At the end of my last post in this series, we had completed the heater plate and sensors and reconnected the y-axis covers. This post focuses on the z-shaft support and top and side covers, covering issues 40 – 43 of 3D Create and Print by Eaglemoss Technology. If you’ve skipped a part of this series you can start from the beginning, including details of the Vector 3 printer I’m building on my 3D printer page.
Unpacking this set of parts was a little disappointing to start with, however by the end, this covers the working parts and gives a device that looks like it’s not far from being ready to print…1
Z-shaft support: Issue 40 comes with a fairly innocuous looking bracket and 7 bolts. However, this piece is critical to get all three axes on the frame. The first step is to fit the y-axis assembly into the main frame. If you’ve been following my build, you’ll remember that I did not grease the z-axis shaft to avoid this gathering dust in part 9, so my first step was to do that. Even though this is in existing part, the instructions colour it yellow to show how the new parts fit together. The main thing here is to ensure that the six bolt holes align with both sides of the z-shaft bearing blocks (two for each of the three shafts). Once aligned, you can slide the z-shaft support bracket along the side of the y-axis, again making sure that the four holes align with the four holes in the bearing block and that then single hole is alongside the remaining hole in the y-axis cover. Add the bolts loosely and check that the y-axis is exactly horizontal2 – you may need to adjust the z-shaft bearing blocks to ensure that everything is level. Tighten all the bolts.
- Z-axis motor test: Using the motor test board from issue 7, connect the limit switch and motor then the AC adapter and turn on. Make sure that you can control the motor so that the y-axis assembly moves smoothly up and down the z-shaft. There’s a handy recommendation to leave the y-axis assembly about two thirds of the way up so that the circuit boards can be fitted.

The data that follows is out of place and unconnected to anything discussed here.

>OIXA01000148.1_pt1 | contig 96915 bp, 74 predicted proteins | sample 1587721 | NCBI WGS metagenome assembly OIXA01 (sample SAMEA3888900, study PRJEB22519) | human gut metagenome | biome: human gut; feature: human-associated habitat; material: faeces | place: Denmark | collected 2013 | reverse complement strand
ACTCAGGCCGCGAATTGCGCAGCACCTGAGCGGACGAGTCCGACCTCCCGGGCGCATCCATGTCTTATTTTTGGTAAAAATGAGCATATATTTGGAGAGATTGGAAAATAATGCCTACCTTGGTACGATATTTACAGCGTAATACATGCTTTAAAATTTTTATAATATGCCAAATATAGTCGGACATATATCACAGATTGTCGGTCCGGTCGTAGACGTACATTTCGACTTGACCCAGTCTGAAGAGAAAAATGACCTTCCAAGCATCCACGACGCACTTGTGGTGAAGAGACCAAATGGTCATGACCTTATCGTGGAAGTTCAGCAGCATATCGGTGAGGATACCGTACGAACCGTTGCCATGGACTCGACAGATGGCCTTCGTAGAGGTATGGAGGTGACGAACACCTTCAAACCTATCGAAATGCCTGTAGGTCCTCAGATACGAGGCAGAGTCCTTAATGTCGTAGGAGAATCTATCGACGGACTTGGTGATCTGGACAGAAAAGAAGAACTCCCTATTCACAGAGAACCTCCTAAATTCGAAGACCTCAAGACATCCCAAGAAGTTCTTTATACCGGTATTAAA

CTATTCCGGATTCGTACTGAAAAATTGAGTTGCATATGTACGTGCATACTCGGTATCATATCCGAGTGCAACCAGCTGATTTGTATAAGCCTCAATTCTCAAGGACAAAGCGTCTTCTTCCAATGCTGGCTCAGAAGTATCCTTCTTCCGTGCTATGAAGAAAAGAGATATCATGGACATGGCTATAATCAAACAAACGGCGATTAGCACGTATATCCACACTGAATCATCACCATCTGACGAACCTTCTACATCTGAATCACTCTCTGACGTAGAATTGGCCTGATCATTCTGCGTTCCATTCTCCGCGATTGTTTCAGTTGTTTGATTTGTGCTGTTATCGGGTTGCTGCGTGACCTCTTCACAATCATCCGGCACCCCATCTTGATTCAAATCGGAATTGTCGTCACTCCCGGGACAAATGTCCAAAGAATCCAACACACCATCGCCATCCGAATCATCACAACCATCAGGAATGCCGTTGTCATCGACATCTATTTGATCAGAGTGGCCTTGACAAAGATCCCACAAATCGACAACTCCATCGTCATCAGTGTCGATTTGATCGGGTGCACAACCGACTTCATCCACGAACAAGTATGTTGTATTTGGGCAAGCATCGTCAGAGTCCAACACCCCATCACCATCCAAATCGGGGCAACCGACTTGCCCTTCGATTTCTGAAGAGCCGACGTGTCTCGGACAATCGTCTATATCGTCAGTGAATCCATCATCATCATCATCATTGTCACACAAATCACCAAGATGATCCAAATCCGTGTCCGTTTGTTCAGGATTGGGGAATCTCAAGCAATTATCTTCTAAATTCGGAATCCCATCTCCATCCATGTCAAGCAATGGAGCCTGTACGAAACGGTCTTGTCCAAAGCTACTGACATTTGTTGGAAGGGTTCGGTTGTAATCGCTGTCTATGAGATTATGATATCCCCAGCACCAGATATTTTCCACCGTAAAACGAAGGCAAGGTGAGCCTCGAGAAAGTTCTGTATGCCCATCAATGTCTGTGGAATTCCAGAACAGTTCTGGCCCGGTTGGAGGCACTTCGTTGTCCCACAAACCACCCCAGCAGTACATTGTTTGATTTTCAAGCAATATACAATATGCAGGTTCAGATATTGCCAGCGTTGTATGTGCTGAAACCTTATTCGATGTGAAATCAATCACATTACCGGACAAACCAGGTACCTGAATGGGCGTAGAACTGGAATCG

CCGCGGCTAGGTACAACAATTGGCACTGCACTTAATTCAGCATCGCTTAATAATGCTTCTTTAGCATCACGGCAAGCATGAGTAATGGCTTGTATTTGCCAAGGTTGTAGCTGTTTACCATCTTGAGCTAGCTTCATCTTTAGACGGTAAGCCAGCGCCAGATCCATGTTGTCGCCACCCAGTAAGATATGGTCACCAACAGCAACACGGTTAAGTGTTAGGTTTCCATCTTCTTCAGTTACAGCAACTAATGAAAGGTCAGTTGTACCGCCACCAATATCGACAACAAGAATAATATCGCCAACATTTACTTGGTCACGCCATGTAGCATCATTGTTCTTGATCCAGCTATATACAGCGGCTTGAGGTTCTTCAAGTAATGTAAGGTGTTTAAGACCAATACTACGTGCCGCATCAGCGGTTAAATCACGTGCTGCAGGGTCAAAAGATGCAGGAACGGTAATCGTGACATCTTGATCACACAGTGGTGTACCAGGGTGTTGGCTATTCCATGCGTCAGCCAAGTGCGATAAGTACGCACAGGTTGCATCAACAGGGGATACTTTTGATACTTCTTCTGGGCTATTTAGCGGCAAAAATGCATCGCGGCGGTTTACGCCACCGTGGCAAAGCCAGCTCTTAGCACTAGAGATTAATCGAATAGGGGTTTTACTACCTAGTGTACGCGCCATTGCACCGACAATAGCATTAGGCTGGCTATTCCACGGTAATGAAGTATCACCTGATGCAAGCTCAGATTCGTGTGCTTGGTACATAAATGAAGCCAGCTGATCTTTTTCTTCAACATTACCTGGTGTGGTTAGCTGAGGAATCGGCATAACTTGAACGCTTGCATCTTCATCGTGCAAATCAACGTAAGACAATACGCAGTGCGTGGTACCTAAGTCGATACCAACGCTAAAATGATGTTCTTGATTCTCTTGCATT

Main frame top cover: Issue 41 comes with a cover for the x-axis at the top of the main frame. This is a fairly straightforward step – the cover will only go on one way and secure the cover with the two bolts provided. The printer head will move freely through the slot in the cover, which will be attached in a future issue.
Main frame side cover A: Issue 42 comes with a cover for the z-axis shaft. This is also fairly straightforward and fast to fit to the frame. Make sure that the top of the side cover slots into the top cover and secure with the three bolts provided using only the holes towards the front of the cover. I found there was a slight gap between the top cover and the side cover once I’d aligned the bolt holes, but I don’t think this is anything to worry about. It’s nice to see the covers making a difference to the look of the printer.
Main frame side cover B: Issue 43 comes with a cover for the remainder of the z-axis on the right hand side. Slot the top of the side cover into the top cover as for the left hand side and secure with the three bolts. Again, use the three holes towards the front of the cover. With both of the side covers attached, make sure that there is enough of a gap on the inside of the frame for the y-axis assembly to move up and down. With all the covers on, now is a good time test the motors for all three axes and ensure they’re all moving freely.
So, at the end of these four issues, we’ve now tested all three motors and limit switches, and have all three axes secured to the main frame and covered. We’re still missing the third binder for the magazines, and the only clue for the next issue (44) is the rear cover. However, we’ve finally got something that looks quite considerable. I’m hoping that now that the covers are on, we’ll start moving towards something functional fairly quickly.